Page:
What has isolation taught us? Owt or nowt?
The end of another Covid affected month although it’s great to be back out on the Links. I think lockdown finally got to me and this month included shaving and dying my hair blond for a local cancer charity. I was hoping for the look of Michaela Strachan blond but got Gordon Strachan ginger instead. Not the best look but a few quid raised.
It’s been a frustrating time as the season would really have been kicking in with the Lytham Trophy at the start of May and coaching booked in but not to be. At least golf has restarted albeit in a restricted form and although I think caddying will be a casualty of this for a while at least coaching is getting started.
So have I learned anything from this unusual period?
1) Not all dogs are easily trained. I am still trying to gain the upper hand but currently Wilma still has the upper paw.
2) I really am no good at DIY.
3) Eating and drinking puts on weight.
4) Zoom quizzes have a shelf life.
What about golf-related thoughts? Most golfers are looking for the golden tip that fixes all their ills. This satisfies their need for immediate results. Not many are prepared to work on something for a longer period of time before they see results. But we all know that doesn’t exist and when you have time on your hands it makes you see things differently.
Maybe moving at a slower pace allows you to see the wider picture. I have seen lots of posts about people saying they are going to address work-life balance issues going forward. Let’s hope they do. When life returns to whatever the new normal looks like let’s hope the pace of it doesn’t overtake intentions again.
I have definitely noticed my practice change to fewer shots or puts, but with more time spent over each one creating different scenarios rather than firing off shot after shot in rapid time expecting that to yield a return next time out.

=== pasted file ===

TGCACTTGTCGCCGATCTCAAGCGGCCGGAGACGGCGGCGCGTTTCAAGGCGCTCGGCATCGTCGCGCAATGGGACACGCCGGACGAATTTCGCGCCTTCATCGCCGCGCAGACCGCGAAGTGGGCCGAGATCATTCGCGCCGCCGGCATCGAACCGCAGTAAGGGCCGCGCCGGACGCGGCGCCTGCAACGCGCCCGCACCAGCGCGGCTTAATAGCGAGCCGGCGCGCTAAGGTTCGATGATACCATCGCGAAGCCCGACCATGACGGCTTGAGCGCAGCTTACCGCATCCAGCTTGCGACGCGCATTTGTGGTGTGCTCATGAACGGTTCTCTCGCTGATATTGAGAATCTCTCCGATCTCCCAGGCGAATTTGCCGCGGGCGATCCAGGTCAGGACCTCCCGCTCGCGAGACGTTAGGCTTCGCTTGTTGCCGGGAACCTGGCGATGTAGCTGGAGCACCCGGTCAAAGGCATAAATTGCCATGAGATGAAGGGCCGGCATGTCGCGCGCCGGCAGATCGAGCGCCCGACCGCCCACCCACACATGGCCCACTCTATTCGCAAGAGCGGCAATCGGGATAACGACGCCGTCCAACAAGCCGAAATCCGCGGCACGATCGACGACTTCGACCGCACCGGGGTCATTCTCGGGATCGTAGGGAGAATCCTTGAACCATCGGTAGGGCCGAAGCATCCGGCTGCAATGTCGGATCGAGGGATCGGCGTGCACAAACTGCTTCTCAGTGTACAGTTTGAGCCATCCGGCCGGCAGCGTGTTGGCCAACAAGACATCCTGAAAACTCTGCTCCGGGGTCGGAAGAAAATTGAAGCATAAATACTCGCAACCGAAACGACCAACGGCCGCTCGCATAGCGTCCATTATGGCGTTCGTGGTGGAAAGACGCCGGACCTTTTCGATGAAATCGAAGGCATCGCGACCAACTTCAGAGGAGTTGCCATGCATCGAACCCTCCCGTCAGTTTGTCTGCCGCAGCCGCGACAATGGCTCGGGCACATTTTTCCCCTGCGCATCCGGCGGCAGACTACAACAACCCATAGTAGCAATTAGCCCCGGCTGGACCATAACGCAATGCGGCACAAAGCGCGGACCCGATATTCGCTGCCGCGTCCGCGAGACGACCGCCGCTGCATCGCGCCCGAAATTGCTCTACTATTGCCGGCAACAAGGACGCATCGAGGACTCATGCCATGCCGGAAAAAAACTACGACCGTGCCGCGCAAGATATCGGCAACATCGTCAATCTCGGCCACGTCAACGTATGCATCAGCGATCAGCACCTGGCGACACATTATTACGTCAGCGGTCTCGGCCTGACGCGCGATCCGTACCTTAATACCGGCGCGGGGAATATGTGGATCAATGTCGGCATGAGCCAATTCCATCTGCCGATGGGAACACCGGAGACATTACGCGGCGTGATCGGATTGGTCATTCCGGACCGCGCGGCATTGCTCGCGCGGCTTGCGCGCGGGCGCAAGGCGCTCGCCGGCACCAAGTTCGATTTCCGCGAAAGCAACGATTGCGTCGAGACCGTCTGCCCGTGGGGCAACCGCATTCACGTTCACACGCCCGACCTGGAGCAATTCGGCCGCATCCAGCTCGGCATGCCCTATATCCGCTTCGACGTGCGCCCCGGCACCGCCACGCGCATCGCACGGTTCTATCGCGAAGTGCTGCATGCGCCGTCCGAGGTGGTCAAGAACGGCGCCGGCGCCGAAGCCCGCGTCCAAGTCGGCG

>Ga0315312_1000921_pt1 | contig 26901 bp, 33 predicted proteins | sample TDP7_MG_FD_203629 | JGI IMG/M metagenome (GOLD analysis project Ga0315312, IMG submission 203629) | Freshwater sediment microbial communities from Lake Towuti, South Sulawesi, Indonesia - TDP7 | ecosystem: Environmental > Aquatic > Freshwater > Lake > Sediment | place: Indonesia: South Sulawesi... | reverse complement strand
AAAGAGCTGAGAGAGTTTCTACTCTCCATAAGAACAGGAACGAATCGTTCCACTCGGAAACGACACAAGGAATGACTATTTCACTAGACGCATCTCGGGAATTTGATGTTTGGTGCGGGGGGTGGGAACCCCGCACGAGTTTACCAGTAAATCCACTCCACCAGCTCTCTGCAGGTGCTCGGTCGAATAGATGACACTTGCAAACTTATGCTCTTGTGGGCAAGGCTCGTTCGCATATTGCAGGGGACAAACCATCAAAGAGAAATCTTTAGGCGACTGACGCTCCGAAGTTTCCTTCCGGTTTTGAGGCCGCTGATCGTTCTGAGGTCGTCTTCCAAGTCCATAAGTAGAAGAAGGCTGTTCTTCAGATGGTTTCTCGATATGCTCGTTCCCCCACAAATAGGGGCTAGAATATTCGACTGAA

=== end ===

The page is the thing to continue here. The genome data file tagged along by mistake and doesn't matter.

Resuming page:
This craving for immediate results is one of the reasons I believe golf psychology is still in its infancy with amateurs. They don’t believe it’s a good investment of their limited time. I ‘m biased obviously but for me, it’s better than hopping from one tip to another with most not lasting past the 3rd hole. To try and bridge the gap between technical instruction and more psychological help when coaching amateurs I endeavour to find exercises and examples that while they may feel technical have their foundations in psychology.
One which I found really did work to help clients understand our body's natural intelligence is one used by coach Fred Shoemaker. It is based around the connection to the target. Shoemaker's belief is professionals remain connected to the target throughout whereas amateurs cling on to the connection to the ball as that’s the point of impact. The result becomes much more of a hit for amateurs rather than a pick up during the flow of a professional swing and the ability to trust what we described earlier as natural intelligence. He demonstrates this by getting golfers to just throw a golf club at a target down the fairway from the address position. The brain immediately sees a down the line throw to the target and students lose the over the top move as why would that ever help? As soon as you put the ball back the dreaded move returns. His point being become target driven and the body knows what to do. Why would you then choose to create a glancing blow across another object to move it in a straight line? Golfers can see this move and it starts to give some belief that the body and brain has the ability to work things out for itself and helps them on the path of beginning to trust the brain without the need for overloading it with information.
Once you get this it does allow you to become less controlling and free the swing up. Resulting in higher swing speeds and much more natural rotation of the clubface rather than manipulation with the hands which brings high higher risk as it is difficult to consistently repeat. This is just one example of where a more psychological solution can be used within the sphere of technical instruction. They overlap much more than we think and once we start to get the interrelationship we can simplify golf instruction to the point where we let our innate abilities have a greater influence than we allow them today.